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It's Okay and It's Mine: Striving for Body Acceptance

My body has never been what I wanted it to be. There was always something to change about it but no matter how hard I tried, whether it was secretly exercising or changing my diet so that it included significantly less cheesecake, it always seemed to look disgusting to me. As a fat woman, I always feel less attractive than my thinner friends. No matter what I wore, I felt too big. It never seemed to be enough that the people who were important to me liked me as a person and how I looked. I didn't like me. Not one bit.

I would love to say that I have had a drastic turn around and love every inch of my body no matter how wobbly it is. It is an aspiration of mine to have some days where I feel insecure but most of the time, I am confident in my abilities and this is reflected in my outer appearance. That it is okay to look pretty if you want to and that it is okay to not look pretty if don't want to. Then again, I don't really think of myself as a very good liar and writing any of that legitimately would not be true.
All the work going into liking my appearance is gradual and will continue throughout my whole life. I don't believe that one day, I will wake up, love my body and that will be the end of it. It's irritating and exhausting constantly feeling like I'm not good enough in comparison with my peers but I intend to work on it.

This brings me onto my main issue with the body positivity movement; I feel guilty when I am not feeling positive about my appearance all the time. If I don't love myself then I feel like I've failed. The inspirational quote on Twitter didn't work so I can resign myself to a life of mediocrity and loneliness because "if you can't love yourself, how can you expect someone else to?". Firstly, this implies that everyone with low self-esteem will never experience any sort of love or affection which is just not true, and secondly, guilting people into liking themselves just does not seem healthy to me. It is true that confidence in one's self can come across as more friendly and inviting but because I lack said confidence in my pudgy stomach, I should give up on the idea of romantic love. It seems ludicrous to me and not a healthy way to think.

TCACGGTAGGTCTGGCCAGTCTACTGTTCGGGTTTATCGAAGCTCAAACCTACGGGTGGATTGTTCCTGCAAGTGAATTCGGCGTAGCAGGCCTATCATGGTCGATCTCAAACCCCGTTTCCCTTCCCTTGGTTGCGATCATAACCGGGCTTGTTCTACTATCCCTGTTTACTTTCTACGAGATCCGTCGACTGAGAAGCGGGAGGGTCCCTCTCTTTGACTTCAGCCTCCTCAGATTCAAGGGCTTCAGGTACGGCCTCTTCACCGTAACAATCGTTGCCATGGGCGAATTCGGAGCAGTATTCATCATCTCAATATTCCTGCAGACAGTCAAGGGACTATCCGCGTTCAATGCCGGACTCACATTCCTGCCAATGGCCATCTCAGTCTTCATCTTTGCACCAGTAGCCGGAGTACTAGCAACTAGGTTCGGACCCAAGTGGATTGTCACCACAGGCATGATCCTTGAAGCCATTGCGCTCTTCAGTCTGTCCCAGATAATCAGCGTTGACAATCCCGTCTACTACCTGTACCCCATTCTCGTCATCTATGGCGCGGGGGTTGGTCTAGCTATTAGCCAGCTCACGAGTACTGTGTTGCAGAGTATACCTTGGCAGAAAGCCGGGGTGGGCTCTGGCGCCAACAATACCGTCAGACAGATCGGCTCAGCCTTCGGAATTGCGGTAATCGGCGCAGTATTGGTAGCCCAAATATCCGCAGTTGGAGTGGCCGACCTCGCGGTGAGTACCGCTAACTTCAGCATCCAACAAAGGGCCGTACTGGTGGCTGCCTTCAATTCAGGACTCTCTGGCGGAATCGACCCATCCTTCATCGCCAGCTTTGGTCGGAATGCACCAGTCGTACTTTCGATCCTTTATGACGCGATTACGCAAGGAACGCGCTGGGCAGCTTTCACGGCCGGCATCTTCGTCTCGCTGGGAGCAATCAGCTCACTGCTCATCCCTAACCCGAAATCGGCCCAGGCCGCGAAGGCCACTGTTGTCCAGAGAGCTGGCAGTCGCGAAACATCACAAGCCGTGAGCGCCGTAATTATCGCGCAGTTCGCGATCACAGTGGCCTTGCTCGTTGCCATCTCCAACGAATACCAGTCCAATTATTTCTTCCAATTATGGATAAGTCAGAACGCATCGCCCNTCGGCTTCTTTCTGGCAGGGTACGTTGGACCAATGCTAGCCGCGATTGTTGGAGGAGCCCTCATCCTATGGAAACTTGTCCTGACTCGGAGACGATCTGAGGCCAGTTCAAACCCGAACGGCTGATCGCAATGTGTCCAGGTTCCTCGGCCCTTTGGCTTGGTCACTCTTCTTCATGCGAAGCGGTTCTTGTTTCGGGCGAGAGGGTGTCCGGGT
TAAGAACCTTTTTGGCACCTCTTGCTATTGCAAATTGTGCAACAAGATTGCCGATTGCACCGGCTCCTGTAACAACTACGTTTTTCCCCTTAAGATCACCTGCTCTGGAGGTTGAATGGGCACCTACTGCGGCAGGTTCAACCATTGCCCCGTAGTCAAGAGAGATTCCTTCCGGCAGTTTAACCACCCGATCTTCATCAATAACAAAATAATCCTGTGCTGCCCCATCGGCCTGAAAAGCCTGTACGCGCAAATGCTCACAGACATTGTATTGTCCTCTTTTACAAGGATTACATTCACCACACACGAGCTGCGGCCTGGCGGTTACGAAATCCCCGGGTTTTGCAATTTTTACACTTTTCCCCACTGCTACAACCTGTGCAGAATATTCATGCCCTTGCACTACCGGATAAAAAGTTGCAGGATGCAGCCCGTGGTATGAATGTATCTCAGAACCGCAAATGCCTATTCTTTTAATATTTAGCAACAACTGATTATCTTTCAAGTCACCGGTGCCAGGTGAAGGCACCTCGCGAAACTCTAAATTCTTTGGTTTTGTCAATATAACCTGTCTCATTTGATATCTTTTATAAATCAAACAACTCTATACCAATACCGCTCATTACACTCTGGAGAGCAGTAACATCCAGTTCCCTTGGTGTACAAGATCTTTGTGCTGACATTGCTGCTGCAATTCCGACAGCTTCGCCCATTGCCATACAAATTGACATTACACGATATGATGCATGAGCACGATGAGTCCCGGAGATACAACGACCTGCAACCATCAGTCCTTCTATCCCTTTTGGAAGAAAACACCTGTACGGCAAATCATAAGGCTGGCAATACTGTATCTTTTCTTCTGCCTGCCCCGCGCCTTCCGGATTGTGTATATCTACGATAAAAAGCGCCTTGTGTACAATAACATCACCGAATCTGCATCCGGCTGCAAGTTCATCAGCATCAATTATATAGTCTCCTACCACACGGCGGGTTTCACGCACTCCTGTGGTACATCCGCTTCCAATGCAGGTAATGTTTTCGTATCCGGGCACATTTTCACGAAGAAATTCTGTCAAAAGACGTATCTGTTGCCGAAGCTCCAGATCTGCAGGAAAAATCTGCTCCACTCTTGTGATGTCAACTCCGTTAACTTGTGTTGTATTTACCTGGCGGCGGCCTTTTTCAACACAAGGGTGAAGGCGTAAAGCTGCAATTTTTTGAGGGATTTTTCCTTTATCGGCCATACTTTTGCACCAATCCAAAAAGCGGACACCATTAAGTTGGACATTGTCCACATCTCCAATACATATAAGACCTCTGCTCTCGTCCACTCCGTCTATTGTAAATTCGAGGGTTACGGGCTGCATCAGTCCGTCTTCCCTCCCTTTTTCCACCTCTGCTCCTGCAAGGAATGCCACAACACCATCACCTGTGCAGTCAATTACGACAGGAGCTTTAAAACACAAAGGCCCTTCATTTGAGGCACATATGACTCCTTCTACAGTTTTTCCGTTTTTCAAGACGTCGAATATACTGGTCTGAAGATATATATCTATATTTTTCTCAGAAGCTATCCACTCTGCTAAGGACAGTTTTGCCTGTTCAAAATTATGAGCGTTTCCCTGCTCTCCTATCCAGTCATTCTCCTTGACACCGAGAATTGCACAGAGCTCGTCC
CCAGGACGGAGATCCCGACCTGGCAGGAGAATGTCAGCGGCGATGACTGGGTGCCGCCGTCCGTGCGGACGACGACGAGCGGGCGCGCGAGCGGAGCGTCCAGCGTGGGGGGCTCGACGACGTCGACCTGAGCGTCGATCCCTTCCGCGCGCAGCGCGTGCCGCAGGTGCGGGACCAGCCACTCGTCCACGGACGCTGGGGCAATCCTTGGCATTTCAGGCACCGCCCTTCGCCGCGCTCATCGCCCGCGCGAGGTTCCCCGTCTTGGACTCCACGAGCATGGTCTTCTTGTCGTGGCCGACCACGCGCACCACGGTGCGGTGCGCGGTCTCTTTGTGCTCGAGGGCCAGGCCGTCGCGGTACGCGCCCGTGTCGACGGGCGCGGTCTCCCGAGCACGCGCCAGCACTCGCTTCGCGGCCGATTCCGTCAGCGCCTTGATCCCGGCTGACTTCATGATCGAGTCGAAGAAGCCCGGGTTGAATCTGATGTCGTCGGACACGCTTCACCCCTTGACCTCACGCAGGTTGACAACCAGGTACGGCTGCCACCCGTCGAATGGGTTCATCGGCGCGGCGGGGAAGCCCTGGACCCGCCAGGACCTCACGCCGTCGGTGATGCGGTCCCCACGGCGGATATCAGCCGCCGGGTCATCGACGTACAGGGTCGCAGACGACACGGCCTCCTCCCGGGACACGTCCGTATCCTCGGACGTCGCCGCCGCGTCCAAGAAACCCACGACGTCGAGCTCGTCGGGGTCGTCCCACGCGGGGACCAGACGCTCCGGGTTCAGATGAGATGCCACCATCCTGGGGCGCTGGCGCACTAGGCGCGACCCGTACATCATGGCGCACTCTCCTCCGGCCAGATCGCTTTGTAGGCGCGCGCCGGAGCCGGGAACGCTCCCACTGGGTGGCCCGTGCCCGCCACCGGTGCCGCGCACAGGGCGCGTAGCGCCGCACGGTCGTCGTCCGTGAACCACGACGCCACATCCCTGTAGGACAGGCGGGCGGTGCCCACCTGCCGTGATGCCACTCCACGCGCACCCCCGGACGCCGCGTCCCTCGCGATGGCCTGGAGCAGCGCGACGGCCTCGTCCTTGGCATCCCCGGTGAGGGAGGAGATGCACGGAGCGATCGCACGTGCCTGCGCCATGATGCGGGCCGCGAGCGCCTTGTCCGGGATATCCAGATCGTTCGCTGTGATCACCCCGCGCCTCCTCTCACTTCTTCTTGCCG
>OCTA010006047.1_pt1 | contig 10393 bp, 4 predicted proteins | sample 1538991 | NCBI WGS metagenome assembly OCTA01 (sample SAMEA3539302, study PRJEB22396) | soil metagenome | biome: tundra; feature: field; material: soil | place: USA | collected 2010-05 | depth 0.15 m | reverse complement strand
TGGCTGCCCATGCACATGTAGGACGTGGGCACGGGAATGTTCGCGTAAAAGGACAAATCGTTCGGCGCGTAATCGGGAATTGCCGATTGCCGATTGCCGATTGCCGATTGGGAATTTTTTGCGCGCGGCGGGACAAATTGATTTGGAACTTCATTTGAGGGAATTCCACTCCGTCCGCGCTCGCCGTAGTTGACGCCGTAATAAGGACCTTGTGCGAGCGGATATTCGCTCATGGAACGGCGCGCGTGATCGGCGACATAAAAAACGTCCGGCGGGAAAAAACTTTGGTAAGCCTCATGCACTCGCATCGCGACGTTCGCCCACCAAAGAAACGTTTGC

The phrase "body acceptance" has been more appealing to me recently than body positivity because it implies that as a person, accepting your body as flawed is important; it is not simply listing what is great about it. Finding beauty in yourself is definitely good for your self-esteem but acknowledging that your body does not have to be beautiful in order to be valuable is also good in promoted a balanced view of yourself. A body's whole purpose is to keep you alive. If people find your flesh sack filled with blood and bones attractive along the way, and one of those people just so happens to be yourself, then that's great.

I am a body and I am a brain. My outsides are there but that is not all I am. That is not all I want to be anyway. If there are days where I want to look pretty, then you bet I will try my hardest to do that and feel confident in the fact that I do. If there are days when all I keep telling myself is that I'm disgusting and unlovable because of how I look, I will work on being kinder to myself and slowly come to accept what I believe to be the ugly parts of me. Reminding myself of these things is difficult and takes a lot of time and energy.

No matter how how hard I work to transform the perception I have of myself, it is very easy to cling to this idea of the ideal "perfect" version of me, which always seems to revolve around being more outwardly beautiful, not more academically or creatively accomplished. I want to emphasise the dangers of perfection. By definition, it is not possible to be perfect. The archetype of beauty is deliberately fluctuating to make the audiences reading the magazines, looking at the photo sets and watching advertisements feel inadequate. Companies make money by starting trends that they know people will jump on because they feel insecure. They make money from unobtainable standards. You feel terrible about yourself and you buy things.

This is a very cynical way to look at the beauty industry and I do need to point out that experimenting with fashion and beauty products does not necessarily mean you are insecure. I do love the recent trend of people finding empowerment from make-up and clothes after years of using it to hide their insecurities. However you decide to look is completely up to you. I just think that everyone needs to be aware that the ideal human does not exist. We are all naturally imperfect.

I would like to end this by writing that it is okay to be insecure sometimes. Transformation and acceptance takes time to achieve but you have to be the one who takes the steps. Embrace the days where you feel confident and don't be shamed into feeling conceited for actually enjoying how you look. On the days where the sight of your own reflection makes you wince, it is important to try and make and active effort to be kinder to yourself. There will be days where you aren't particularly healthy and this doesn't make you a bad person. The body I own belongs to me and today it is okay. It is fine how it is.